In almost exactly a year's time, everyone aged sixteen and over who lives in Scotland will get the chance to vote in a referendum to decide whether they should go it alone, and be independent of the rest of the United Kingdom, ending over three-hundred years of formal union. I don't live in Scotland, so I have no say or influence. But whatever decision is arrived at affects me and everyone living in the UK, on lots of levels. Just the simple question of what this country will be called if Scotland gets a divorce is a very serious one, though I won’t trouble you with it now. And there are loads more things to think about over and above that one.
There is a huge part of me that is a real fan of the idea. Yes, go Scotland! Shake off the yoke of the English oppressor, stand up as yourself and show the world just how great you are. Scots have invented many of the world's most important things, Scots have created some of our most beguiling and skilful literature, art and music, Scots have adventured and discovered (in the age of adventure and discovery) punching well above their weight, Scots have shown their criminal dark side with at least equal merit to their southern cousins, Scots are to be reckoned with. After all, is it not a Scot (who we in England choose to suddenly call British because it’s convenient to do so) who’s Wimbledon champion right now?
I like to think of an independent Scotland getting rightful credit from its place in the world, getting the benefit of its own resources and skills, and collectively making the right decisions for its own future. Scotland should fly its own flag; something to stand under, proudly eating deep-fried pizza, neaps and tatties, drinking Irn-Bru, Grouse and Tennants Extra, singing 'Flower of Scotland' to the famously screechy pipe-driven backing track. Who cares if they have one of the lowest life expectancies in Europe, it would still be a good one and that’s nothing to be sniffed at.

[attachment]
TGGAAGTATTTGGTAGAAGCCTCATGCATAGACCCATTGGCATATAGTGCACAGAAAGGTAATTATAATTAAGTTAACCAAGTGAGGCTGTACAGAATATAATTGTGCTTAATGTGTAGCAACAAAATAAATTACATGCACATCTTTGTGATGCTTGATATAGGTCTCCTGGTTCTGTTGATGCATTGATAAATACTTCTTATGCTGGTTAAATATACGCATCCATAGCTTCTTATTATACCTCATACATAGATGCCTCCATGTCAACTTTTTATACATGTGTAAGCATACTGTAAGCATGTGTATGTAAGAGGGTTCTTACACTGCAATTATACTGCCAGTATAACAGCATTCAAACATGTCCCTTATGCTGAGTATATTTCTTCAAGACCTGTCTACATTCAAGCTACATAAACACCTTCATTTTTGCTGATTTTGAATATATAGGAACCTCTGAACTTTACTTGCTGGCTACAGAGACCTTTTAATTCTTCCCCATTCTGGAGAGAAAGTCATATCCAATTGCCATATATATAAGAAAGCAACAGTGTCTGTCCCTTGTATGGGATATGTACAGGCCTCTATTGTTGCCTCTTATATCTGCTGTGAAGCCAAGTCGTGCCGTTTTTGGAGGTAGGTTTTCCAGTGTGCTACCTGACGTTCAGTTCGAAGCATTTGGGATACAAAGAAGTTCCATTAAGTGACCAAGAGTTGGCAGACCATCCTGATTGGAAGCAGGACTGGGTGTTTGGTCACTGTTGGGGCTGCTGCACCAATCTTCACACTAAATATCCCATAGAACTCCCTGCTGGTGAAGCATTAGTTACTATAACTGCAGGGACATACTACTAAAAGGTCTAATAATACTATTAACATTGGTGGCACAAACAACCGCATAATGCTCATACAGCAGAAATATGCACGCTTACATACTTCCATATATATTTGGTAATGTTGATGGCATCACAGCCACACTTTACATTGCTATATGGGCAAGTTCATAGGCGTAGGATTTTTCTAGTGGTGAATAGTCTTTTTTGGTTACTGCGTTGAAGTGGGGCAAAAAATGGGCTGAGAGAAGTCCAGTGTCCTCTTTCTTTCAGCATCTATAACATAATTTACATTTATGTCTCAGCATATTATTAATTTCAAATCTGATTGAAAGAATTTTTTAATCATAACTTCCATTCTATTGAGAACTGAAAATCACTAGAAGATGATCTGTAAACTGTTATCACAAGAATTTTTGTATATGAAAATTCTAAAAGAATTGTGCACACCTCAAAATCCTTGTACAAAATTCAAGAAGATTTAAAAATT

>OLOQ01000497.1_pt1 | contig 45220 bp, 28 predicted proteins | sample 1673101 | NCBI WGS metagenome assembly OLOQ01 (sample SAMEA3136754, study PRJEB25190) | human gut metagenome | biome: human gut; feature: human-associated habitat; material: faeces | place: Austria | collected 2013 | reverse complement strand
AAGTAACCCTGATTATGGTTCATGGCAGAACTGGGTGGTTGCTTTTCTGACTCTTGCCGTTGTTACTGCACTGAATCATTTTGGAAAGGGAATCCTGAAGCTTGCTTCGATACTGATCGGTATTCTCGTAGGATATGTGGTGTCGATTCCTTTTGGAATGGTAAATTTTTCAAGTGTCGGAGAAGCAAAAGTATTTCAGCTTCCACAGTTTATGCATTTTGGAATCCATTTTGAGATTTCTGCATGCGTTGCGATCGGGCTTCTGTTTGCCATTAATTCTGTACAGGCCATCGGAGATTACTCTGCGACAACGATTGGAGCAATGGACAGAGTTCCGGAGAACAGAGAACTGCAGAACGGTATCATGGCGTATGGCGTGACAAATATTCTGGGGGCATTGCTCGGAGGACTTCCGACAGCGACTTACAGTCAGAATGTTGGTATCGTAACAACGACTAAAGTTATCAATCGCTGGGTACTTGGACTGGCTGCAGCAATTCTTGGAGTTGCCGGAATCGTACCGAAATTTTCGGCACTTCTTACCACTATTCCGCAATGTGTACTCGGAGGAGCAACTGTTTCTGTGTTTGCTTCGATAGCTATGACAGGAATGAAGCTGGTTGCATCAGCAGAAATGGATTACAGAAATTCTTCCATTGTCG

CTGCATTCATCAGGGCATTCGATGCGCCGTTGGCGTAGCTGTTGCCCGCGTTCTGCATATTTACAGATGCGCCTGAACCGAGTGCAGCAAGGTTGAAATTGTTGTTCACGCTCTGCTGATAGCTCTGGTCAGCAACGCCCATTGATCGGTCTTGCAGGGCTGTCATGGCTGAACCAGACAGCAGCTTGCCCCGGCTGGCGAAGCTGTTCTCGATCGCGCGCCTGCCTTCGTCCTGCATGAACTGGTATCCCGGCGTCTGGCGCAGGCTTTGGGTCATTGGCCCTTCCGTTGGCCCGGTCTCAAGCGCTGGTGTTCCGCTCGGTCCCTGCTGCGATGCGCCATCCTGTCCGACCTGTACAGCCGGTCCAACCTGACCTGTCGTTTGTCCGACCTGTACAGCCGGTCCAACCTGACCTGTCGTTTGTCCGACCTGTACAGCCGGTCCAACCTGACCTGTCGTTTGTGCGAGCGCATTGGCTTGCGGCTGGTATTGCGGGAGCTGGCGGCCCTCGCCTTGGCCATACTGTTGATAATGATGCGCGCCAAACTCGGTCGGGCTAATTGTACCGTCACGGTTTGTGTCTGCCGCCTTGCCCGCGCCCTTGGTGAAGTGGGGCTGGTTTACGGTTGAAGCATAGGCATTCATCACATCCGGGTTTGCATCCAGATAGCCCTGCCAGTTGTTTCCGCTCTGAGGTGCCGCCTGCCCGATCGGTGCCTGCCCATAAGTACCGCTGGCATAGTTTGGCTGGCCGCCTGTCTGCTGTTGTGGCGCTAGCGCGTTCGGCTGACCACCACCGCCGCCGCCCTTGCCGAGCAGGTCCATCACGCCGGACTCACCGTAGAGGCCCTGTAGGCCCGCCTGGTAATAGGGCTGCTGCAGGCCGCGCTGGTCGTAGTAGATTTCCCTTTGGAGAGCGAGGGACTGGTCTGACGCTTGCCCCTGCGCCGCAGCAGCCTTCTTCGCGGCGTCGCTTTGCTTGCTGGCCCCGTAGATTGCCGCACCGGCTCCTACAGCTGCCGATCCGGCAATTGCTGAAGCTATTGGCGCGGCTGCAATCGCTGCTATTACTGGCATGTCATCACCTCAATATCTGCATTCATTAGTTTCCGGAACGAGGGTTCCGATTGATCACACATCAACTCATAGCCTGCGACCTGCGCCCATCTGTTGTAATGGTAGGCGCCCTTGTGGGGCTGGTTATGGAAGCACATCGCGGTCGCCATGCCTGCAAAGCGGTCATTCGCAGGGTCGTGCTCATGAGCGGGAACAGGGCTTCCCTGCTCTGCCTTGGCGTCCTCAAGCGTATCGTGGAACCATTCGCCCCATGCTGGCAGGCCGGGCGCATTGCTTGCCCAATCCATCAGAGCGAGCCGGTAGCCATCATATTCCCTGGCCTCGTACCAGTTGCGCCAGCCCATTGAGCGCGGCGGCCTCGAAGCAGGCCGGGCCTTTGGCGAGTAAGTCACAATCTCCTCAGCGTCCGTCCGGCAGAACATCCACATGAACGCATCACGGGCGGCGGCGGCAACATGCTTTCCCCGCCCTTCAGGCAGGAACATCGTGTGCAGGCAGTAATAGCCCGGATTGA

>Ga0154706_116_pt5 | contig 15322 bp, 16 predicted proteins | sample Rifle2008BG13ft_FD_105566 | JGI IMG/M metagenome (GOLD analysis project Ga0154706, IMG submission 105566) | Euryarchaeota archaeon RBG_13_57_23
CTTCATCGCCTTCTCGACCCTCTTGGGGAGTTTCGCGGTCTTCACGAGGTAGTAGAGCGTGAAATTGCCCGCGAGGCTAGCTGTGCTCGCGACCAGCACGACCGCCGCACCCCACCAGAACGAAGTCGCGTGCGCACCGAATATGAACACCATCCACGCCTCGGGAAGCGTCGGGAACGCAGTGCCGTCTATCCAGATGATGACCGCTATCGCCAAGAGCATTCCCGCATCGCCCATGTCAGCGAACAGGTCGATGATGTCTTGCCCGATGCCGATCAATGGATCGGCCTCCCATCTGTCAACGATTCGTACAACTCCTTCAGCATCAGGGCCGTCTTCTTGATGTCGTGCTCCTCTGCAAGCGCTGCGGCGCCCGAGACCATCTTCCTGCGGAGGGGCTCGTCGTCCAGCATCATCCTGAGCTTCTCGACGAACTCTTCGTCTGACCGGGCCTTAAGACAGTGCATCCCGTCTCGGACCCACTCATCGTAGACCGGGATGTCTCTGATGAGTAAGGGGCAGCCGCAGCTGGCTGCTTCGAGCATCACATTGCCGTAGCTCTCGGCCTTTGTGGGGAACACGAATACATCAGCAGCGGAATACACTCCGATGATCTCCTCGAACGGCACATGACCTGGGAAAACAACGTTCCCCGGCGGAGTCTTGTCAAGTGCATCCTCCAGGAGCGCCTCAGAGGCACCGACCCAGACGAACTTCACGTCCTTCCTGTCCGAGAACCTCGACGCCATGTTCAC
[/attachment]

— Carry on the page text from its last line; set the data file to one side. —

So, yes, I'm a fan.
But wait, there are other, contrary implications too. We, as a nation, would be the poorer for not having our wonderful neighbours sleeping snuggly in bed with us. How would it be for us to wake up (to doggedly continue with the metaphor) and find that side of the bed cold and unslept-in? They may not like us that much (and let's face it, who can blame them?) but we, down south, need them whatever we may say. In fact, we need each other and we know it, even if we’d never quite admit it.
If we were to lose Scotland's representation at Westminster we would be condemned to perpetual government by the toffs and Slytherin wankers of the Conservative party. Without Scotland in the UK we would just have a red and white flag (nothing wrong with that I know, I mean, one of my favourite countries, and the home countries of some of my favourite people put up with that very well), and while blue is a long way from being a favourite colour of mine, it works in our weird Union Jack. If Scotland were no longer in the UK, we would be devastatingly the poorer culturally, we would lose most of whatever gravitas we actually have in the world, our institutions would have to change for the worse because of a sudden imbalance in how we're put together and what makes us tick.
But we could give that twat Rod Stewart back, so it's not all bad!
If the big vote was tomorrow, as I understand it, the result would be more or less divided equally three ways (not easy in a simple 'yes - no' ballot!) with about a third of Scots still undecided. That means it's still all to play for whichever camp you choose to fall into.
As I said, I don't know what I want most or least. There are valid and sensible arguments on both sides. You can change people's minds with good reasoning, even if you 'cannae change the laws of physics!'
I think, as this coming year rolls on, it could all become quite messy. Beam me up until it's all over.